6-7 April 2020
MPI-CBG
Europe/Berlin timezone

Registration deadline: 28 February 2020

AIM OF THE COURSE: The course will cover topics related to physical optics and microscopy, with a specific focus on the most recent techniques developed for advanced imaging. The aim is to illustrate the principles used in state of the art microscopy in the context of biological imaging.

LEARNING OUTCOME: The course will allow for understanding the principles by having a “under the hood” look at cutting-edge microscopes. The participants will have a clear understanding the image forming process and have an insight into the underlying physics. A hands-on session will show the participants how the principles translates into practice and highlight the technical challenges one has to face when trying to attain the highest performance from an optical system.

The number of participants is limited to 10.  The course is open for DIPP PhD students and CBG Postdocs.

We will inform you after the registration deadline whether a slot in the course could be assigned to you!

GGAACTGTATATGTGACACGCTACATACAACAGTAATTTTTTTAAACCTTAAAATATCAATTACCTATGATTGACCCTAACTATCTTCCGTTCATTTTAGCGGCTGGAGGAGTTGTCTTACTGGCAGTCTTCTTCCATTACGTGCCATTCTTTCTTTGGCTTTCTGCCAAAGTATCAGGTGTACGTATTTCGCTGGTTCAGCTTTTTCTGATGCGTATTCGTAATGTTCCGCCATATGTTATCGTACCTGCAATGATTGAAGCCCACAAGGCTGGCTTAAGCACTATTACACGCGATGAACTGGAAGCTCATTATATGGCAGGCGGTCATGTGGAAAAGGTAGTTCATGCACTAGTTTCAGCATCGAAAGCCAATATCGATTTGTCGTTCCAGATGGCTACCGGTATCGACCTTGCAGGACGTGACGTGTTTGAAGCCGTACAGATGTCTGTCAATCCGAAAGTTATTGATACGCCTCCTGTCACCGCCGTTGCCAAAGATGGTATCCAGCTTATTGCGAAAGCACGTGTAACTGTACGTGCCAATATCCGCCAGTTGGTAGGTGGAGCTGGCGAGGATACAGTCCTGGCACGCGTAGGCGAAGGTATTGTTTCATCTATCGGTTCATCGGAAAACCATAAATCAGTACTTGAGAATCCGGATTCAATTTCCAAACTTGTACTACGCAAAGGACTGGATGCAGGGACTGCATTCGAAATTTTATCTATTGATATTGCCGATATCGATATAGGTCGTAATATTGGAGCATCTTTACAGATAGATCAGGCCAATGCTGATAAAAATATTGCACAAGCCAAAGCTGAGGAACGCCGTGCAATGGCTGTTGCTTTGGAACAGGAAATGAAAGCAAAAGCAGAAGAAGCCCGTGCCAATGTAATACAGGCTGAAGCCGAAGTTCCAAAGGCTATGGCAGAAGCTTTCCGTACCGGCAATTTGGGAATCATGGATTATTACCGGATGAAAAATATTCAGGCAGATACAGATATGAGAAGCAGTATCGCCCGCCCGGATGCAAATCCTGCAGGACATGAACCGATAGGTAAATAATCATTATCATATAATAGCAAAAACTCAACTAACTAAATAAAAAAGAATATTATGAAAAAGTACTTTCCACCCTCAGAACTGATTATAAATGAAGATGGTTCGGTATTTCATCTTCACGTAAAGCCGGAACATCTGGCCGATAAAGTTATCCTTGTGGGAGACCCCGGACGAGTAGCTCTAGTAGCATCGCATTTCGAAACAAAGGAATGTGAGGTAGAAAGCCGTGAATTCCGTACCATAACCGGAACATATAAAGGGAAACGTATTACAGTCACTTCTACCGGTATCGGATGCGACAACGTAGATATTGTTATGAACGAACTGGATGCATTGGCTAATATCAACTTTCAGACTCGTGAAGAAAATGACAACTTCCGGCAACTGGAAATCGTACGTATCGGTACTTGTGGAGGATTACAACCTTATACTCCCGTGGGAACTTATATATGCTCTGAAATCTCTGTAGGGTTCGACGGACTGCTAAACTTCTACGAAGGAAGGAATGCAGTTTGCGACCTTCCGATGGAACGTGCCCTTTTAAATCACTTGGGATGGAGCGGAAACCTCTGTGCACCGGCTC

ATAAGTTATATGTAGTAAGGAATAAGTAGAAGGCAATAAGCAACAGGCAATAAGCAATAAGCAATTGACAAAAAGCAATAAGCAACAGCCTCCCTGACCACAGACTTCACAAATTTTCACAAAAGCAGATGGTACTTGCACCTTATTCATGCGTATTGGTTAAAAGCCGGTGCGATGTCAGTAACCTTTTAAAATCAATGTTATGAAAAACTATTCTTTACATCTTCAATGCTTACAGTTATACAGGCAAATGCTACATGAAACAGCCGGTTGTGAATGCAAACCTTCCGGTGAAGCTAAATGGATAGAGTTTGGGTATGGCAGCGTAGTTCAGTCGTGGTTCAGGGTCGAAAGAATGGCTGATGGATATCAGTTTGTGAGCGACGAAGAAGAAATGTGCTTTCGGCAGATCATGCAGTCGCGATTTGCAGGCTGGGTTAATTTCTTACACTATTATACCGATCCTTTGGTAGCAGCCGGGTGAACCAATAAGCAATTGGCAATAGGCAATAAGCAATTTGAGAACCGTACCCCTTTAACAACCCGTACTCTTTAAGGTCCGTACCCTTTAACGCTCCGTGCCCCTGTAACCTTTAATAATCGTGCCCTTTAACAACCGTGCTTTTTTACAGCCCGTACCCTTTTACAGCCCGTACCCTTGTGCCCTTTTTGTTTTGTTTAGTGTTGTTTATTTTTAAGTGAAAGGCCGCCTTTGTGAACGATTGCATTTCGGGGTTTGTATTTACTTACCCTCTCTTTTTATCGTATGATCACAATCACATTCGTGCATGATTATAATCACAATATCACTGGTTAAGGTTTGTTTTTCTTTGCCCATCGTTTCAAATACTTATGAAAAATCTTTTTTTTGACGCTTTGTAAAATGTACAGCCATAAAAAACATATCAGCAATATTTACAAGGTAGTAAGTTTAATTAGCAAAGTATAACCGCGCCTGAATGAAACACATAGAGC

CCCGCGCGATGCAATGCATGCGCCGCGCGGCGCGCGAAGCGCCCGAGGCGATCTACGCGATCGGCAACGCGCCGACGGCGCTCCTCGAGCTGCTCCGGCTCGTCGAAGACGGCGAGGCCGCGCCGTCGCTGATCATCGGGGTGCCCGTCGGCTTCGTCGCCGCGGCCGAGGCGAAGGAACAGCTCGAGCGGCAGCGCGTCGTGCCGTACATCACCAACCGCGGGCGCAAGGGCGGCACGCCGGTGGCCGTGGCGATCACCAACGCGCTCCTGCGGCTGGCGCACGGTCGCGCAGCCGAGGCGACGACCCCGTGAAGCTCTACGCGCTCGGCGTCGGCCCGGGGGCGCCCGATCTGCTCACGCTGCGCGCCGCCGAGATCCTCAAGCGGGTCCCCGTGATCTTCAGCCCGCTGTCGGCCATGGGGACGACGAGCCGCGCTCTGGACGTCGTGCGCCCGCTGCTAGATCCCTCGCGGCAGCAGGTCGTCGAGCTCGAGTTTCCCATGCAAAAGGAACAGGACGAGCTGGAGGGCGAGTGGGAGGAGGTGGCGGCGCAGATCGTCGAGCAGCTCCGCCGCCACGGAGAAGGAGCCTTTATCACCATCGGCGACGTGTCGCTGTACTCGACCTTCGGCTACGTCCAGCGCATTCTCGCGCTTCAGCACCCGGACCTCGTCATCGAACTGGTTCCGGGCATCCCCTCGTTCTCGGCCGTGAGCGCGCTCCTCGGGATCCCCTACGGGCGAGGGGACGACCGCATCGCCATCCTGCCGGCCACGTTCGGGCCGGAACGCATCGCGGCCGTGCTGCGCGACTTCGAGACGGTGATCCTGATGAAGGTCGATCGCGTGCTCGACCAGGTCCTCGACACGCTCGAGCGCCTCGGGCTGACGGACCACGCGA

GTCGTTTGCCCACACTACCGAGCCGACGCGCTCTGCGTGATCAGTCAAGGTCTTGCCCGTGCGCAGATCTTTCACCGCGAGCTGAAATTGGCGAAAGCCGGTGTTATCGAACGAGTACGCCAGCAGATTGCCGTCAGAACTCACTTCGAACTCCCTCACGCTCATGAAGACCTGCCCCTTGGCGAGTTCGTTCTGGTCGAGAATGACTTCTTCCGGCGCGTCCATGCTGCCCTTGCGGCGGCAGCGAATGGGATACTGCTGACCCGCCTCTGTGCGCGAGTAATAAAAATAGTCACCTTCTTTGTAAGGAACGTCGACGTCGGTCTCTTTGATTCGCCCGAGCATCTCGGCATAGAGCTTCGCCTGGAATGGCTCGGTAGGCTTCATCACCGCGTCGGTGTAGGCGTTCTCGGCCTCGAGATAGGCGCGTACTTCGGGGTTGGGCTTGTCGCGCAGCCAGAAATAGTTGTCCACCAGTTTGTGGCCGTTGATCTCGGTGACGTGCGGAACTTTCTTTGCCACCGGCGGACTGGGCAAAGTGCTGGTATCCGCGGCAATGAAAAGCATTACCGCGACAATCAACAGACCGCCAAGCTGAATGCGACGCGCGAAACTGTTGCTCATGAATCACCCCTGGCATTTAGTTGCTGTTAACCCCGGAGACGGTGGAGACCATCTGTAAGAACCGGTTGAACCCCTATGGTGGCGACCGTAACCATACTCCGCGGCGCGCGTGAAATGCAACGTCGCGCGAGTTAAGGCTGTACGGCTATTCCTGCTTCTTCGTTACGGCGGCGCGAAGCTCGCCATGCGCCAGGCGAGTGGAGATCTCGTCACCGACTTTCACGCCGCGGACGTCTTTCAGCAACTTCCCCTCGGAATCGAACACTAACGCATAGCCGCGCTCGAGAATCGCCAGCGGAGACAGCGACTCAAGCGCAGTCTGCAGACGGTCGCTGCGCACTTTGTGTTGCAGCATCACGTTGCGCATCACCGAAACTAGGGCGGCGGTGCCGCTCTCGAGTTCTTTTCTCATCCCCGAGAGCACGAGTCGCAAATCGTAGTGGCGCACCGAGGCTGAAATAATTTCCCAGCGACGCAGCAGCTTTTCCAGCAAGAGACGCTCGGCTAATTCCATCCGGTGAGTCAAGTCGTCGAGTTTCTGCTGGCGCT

Starts
Ends
Europe/Berlin
MPI-CBG
Seminar Room 3
Pfotenhauerstr. 108 01307 Dresden

LECTURER: Nicola Maghelli, MPI-CBG Advanced Imaging Facility Leader

COURSE CONTENT: Starting from few basic principles, the course will illustrate the image formation process of several microscopes. The participants will learn how to calculate the point spread function (PSF) of different microscopes using numerical simulations, and model the light-tissue interaction within biological samples. The methods which will be used are:

  • Geometrical optics
  • Physical optics
  • Numerical integration

COURSE STRUCTURE: The course will start with a brief introduction about optics and microscopy, then focus on the physics underlying image formation. The participants will learn how to setup a numerical simulation for computing the PSF of different microscopes. Finally, the simulations will be tested against real data acquired with a microscope.

BACKGROUND READING: Basic introductory reading about physical optics: Biobeam https://maweigert.github.io/biobeam/

 

 

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